> vidhi abhAva (no vidhi). The author of PrakaTArthavivaraNa and others think
> it is an apUrva vidhi (atra prakaTArthakArAdayaH kecidAhuH
> apUrvavidhiriyam). This view draws support from the shAnkara bhAShya on
> brahma sUtra 3.4.47, "vidyAsahakAriNo maunasya bAlyapANDityavad
> vidhirevAshrayitavyaH apUrvatvAd", according to which meditation leading to
> "vidyA" has to be admitted as a vidhi, because it is not known elsewhere,
> the word "pANDitya" denoting shravaNa. The second view says the vidhi
> should be a niyama vidhi, presenting arguments and citing an example in
> sUtra bhAShya 4.1.1 of the darshapUrNamAsa sacrifice where there is a vidhi
> for husking rice is compared to that for shravaNa, etc.,
> "darshanaparyavasAnAni hi shravaNAdInyAvartyamAnAni dRShTArthAni bhavanti|
> yathA avaghAtAdIni taNDulaniShpattiparyavasAnAni||". A pertinent example
> given here is that of vedic learning itself. One may learn the Veda through
> books or through a Guru, but the adhyayana vidhi (svAdhyAyo adhyetavyaH)
> rules out self-studying books to obtain Vedic knowledge. The Veda must
> necessarily be learned from a Guru, not by self-study. The niyama vidhi
> view is that of the followers of the vivaraNa school and that of the
> saMkShepa shArIraka.
> The parisaMkhyAvidhi view states that just as one who intends to study the
> sushruta (medical) science could indulge in another activity (not related
> to medicine), one who intends to study vedAnta could become distracted in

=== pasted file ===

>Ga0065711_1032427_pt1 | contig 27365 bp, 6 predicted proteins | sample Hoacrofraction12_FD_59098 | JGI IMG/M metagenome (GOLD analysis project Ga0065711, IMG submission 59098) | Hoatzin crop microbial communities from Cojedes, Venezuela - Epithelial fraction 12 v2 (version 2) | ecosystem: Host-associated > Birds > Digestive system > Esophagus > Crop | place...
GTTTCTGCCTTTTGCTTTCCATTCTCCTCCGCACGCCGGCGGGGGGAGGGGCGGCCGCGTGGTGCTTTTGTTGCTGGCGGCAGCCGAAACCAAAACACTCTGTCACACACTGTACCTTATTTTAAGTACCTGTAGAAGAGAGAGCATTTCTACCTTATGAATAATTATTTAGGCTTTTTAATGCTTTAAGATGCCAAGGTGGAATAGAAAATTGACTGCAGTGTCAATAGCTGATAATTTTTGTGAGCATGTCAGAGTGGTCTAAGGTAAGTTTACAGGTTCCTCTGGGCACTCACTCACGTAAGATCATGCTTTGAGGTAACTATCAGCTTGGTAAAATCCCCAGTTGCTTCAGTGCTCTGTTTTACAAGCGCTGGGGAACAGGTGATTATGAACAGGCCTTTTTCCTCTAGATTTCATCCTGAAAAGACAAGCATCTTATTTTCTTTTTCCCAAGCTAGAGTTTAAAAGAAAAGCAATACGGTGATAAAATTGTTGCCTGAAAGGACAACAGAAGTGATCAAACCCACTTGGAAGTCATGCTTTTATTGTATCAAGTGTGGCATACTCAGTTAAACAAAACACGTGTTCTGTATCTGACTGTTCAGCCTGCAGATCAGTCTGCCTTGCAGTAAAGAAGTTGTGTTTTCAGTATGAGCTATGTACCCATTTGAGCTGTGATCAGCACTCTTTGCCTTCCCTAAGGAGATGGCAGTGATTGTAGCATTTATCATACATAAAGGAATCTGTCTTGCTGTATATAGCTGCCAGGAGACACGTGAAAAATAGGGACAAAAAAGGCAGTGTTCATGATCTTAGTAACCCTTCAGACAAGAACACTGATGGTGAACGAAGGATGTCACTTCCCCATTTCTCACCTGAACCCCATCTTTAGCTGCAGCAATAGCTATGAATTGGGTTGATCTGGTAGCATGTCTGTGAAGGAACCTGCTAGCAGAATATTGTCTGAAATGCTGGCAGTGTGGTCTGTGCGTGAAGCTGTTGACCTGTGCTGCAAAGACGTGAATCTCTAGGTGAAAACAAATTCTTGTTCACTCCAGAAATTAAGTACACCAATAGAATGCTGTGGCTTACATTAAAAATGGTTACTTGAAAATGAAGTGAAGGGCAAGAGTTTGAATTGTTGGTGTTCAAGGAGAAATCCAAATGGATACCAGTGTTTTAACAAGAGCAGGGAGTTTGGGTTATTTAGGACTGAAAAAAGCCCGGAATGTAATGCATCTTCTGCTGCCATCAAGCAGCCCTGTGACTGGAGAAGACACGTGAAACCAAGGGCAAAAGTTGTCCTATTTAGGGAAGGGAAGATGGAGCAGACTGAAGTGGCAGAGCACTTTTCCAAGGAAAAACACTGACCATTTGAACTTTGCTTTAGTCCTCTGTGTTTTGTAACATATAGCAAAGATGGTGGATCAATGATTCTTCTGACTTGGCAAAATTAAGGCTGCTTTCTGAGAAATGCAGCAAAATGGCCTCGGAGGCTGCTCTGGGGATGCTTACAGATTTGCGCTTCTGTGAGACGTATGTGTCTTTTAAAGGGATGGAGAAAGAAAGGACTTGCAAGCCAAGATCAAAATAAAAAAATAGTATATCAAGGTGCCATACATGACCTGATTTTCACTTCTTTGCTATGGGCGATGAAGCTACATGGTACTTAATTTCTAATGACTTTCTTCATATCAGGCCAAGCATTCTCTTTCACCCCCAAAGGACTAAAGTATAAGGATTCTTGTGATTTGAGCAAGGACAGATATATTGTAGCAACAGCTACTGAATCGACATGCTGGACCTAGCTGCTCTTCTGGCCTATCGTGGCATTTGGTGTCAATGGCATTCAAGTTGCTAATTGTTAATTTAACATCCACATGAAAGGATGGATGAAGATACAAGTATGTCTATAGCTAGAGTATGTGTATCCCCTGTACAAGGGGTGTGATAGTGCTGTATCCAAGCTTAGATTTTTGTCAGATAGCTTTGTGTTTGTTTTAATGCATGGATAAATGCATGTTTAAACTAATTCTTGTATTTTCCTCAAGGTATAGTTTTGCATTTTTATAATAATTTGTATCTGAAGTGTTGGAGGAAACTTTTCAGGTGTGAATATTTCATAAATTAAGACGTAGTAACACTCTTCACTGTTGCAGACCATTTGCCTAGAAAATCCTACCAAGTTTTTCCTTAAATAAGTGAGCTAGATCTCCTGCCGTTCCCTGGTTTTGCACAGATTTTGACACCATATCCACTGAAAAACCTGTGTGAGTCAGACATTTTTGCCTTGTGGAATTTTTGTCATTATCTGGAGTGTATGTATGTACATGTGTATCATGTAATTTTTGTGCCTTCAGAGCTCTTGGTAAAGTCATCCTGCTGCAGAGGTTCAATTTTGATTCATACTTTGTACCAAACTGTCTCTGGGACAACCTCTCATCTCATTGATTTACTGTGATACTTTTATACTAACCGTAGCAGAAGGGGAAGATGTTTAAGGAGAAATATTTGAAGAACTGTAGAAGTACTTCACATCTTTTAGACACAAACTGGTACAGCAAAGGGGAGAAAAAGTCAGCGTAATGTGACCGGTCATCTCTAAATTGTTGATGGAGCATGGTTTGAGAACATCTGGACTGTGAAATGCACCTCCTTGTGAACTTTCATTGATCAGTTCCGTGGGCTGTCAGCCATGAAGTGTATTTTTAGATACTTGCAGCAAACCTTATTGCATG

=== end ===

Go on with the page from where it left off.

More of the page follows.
> some other activity. In order to avoid this situation, a parisaMkhyA vidhi
> is relevant for shravaNa and the rest. The followers of VAcaspati Mishra's
> bhAmatI school are of the view that there is no vidhi for shravaNa and the
> rest, although they hold that the general adhyayana vidhi that applies to
> karmakANDa also applies to brahmakANDa (vedAnta).
> That this is an important question to be answered is proved by the fact
> that SureshvarAchArya devotes more than a hundred verses on the topic in
> his vArtika on 2.4.5, bearing in mind Shankara's commentary on brahmasUtra
> 1.1.4 (tattu samanvayAt). He does, however, hold that an injunction makes
> sense for the purpose of discriminating between Atman and anAtman by means
> of the method of "anvayavyatireka." (anvayavyatirekAbhAm
> AtmAnAtmavivechane). This injunction is not to be taken as prompting one to
> action, but rather making known what is not known. The crucial verse is
> 115:
> अज्ञातज्ञापनं चातो विधिरत्राभिधीयते।
> अप्रवृत्तप्रवृत्तिश्च न्यायाभावान्न युज्यते ॥
> Insofar as it (vedAnta vAkya) makes known what is not known, it is hence
> considered to be an injunction (vidhi) here. (But) it does not enjoin one
> to act since there is  no reason (to suppose) that it (signifies) activity
> that one does not engage in.
> appayya dIkShita quotes a verse as coming from some followers of
> SureshvarAchArya that says "regardless of whether the vidhi is niyama or
> parisaMkhyA, we meditate on the Supreme Self, not paying attention to the
> non-Self."
> नियमः परिसङ्ख्या वा विध्यर्थोऽत्र भवेद्यतः।
> अनात्मादर्शनेनैव परात्मानमुपास्महे॥
> Anand